With the terminal window still open, and while you are still logged on as root (Figure 4.2), enter control-panel at the terminal prompt.


The System Configurator applet (Figure 4.3) presents a hierarchical window that allows you to change many settings, including those that can be changed by the Network and Modem Configurator applets. However, the separate applets are easier to work with.

Figure 4.2
The Gnome control panel allows you to configure most systems settings.

Figure 4.3 The System Configurator applet allows you to edit most settings, but it is more complicated to use than individual applets.

Configuring a Modem

If you are going to connect to the Internet using a modem that works over phone lines, sometimes called a dial-up adapter, you have to tell Linux what serial port your modem is connected to. You also have to set various network configuration settings. Your Internet service provider (ISP) should supply these. It’s a good idea to make sure you have all the configuration information supplied by your ISP before you try to enter your settings in Linux.

To choose a serial port:

  1. Open the Modem Configurator applet (Figure 4.4).
  2. Select the serial port your modem is connected to.
  3. Click OK to close the dialog box.


To enter DNS information:

  1. Open the Network Configurator applet.
  2. Select the Names tab (Figure 4.5).
  3. Type the tuplets (series of numbers) provided by your ISP in the Nameservers box.
  4. Click Save to close the dialog box.


Figure 4.4 Use the Modem Configurator Applet to tell your system what serial port your modem is connected to.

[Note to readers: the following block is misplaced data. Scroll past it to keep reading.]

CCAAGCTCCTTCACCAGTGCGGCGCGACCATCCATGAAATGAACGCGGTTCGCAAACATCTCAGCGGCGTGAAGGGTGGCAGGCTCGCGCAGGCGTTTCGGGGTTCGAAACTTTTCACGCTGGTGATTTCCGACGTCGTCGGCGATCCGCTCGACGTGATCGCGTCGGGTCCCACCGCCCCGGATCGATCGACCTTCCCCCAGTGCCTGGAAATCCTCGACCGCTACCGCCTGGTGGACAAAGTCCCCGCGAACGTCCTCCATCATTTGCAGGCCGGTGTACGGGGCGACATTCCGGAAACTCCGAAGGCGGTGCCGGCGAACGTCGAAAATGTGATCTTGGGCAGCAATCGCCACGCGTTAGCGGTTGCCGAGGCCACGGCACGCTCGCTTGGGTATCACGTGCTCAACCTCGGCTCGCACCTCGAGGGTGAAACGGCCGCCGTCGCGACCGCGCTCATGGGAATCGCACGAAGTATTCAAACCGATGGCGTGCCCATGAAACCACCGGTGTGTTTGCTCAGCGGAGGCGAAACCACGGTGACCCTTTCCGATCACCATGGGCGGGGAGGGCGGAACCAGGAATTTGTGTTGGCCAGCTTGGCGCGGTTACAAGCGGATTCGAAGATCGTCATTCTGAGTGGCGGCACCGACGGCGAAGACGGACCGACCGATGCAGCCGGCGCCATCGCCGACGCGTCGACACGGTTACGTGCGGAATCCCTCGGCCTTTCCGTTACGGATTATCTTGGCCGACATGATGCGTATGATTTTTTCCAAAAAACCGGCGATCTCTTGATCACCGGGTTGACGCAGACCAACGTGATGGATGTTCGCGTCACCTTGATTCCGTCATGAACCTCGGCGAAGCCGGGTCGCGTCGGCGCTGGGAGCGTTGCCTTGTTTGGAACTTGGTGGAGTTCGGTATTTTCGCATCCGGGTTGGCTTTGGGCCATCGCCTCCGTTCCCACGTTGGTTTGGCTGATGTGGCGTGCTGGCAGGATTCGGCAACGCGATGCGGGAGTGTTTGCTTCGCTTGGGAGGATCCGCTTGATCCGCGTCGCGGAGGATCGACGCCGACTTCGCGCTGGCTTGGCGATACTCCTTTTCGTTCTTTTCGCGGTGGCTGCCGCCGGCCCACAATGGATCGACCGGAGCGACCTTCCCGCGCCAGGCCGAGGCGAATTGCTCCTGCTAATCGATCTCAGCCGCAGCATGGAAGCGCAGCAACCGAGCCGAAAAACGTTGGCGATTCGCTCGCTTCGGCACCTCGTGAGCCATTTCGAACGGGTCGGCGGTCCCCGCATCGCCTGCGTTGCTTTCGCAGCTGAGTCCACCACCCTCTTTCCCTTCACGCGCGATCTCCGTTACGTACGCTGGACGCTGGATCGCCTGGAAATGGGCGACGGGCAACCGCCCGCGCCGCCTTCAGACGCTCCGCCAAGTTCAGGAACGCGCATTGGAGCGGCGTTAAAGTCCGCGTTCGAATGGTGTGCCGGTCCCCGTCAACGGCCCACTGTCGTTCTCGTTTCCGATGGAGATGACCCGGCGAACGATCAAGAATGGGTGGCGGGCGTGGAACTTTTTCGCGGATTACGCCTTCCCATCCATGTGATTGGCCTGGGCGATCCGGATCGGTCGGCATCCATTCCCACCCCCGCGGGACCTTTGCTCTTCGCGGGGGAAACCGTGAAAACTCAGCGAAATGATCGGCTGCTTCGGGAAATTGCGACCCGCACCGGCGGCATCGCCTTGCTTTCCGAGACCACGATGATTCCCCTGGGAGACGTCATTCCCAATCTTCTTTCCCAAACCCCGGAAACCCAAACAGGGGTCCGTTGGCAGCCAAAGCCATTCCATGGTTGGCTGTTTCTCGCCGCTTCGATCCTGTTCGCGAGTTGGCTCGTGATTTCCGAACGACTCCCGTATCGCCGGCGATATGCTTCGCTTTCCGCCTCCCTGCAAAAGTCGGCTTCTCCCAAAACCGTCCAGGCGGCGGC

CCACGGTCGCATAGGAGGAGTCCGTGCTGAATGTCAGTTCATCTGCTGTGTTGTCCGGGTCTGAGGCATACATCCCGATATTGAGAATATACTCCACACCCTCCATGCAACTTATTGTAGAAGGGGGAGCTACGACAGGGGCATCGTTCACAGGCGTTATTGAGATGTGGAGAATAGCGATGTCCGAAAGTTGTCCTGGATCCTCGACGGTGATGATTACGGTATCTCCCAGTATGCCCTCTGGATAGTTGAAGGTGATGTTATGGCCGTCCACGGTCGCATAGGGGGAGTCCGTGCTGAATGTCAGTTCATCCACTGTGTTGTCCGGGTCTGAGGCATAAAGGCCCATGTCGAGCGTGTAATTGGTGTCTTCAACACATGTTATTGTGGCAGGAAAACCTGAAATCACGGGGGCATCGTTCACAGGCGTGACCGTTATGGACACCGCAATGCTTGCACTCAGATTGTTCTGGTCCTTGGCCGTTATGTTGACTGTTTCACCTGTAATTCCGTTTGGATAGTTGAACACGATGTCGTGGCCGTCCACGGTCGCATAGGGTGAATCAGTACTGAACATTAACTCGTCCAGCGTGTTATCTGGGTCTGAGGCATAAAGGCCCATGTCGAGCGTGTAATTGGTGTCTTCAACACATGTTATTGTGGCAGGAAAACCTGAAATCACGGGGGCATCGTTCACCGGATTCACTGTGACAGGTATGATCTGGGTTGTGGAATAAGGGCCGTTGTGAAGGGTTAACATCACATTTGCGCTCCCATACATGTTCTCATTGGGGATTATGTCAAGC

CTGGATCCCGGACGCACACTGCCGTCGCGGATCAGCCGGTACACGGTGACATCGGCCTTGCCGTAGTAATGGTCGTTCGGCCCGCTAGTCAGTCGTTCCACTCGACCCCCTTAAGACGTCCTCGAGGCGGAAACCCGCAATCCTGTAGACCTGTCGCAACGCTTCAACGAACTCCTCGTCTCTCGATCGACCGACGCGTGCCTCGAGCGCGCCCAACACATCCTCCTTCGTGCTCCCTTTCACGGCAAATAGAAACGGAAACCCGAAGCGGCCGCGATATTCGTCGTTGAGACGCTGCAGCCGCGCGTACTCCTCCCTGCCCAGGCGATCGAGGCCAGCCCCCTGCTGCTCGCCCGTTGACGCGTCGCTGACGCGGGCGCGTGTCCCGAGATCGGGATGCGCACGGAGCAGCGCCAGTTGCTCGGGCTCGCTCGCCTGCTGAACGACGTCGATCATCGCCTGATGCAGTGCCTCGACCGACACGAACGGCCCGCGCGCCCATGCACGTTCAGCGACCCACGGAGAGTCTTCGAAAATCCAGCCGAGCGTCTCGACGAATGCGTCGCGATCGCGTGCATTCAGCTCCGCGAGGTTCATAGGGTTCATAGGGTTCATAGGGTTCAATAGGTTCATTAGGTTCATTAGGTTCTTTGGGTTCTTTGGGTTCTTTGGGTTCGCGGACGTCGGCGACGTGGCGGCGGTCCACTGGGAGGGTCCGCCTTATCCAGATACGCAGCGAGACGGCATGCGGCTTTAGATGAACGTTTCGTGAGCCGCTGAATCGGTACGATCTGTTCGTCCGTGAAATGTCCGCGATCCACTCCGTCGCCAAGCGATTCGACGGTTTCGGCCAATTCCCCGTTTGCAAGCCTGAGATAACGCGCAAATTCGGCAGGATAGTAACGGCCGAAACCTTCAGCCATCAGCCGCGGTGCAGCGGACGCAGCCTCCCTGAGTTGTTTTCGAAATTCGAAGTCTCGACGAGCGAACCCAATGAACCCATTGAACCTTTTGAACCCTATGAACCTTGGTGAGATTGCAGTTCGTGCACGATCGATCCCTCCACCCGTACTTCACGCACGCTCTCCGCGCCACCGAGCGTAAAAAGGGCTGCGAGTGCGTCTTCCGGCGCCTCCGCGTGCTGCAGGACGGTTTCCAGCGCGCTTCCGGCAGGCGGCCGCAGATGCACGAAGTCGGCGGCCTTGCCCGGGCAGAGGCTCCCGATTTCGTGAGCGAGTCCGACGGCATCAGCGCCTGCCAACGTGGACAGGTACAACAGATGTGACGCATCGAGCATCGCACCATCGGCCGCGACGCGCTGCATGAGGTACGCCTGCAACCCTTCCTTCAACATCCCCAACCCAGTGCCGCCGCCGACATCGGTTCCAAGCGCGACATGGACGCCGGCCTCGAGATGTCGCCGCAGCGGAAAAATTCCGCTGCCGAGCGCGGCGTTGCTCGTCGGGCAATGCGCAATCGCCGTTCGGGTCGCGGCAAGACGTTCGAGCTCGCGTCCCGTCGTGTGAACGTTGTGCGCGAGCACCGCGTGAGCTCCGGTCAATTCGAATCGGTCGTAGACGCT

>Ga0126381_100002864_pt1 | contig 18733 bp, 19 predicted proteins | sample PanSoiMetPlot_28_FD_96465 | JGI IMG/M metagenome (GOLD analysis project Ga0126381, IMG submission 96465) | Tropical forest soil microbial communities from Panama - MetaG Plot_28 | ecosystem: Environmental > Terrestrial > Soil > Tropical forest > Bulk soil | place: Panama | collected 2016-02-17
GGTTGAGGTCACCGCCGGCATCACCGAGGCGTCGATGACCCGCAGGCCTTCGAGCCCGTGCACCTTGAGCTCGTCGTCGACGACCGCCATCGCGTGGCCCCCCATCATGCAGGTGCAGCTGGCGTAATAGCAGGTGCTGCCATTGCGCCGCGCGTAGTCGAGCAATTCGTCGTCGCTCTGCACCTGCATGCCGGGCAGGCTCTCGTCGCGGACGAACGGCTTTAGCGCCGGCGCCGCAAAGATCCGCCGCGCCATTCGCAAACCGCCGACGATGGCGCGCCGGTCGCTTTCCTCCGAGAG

Figure 4.5 Enter the DNS information provided by your ISP in the Nameservers box.

Configuring a Modem

To add a PPP interface:

  1. Click the tab to open the Interfaces page of the Network Configurator dialog box (Figure 4.6).
  2. Click the Add button at the lower left of the Interfaces page.
    The Interface Type dialog will open (Figure 4.7).
  3. Select PPP and click OK.
    The Create PPP Interface dialog will open (Figure 4.8).
  4. Enter your ISP’s phone number, your user name, and your password in this dialog box.
  5. Click Done.
    The new PPP Interface will now appear on the Interfaces page (Figure 4.9).
  6. Use your mouse to highlight the interface (labeled PPP0) and click the Edit button.
  7. Enable the Allow Any User to De(Activate) Interface setting (Figure 4.10).
    This allows any user—not just root—to dial and hang up.
  8. Click Done.
  9. Click Save on the Interfaces page (Figure 4.9).

To dial your ISP:

  1. Open a Terminal window (Figure 4.11).
  2. Enter the following at the prompt:
    /sbin/ifup ppp0
    If all is well, you should hear your modem dialing, following by the connection tones.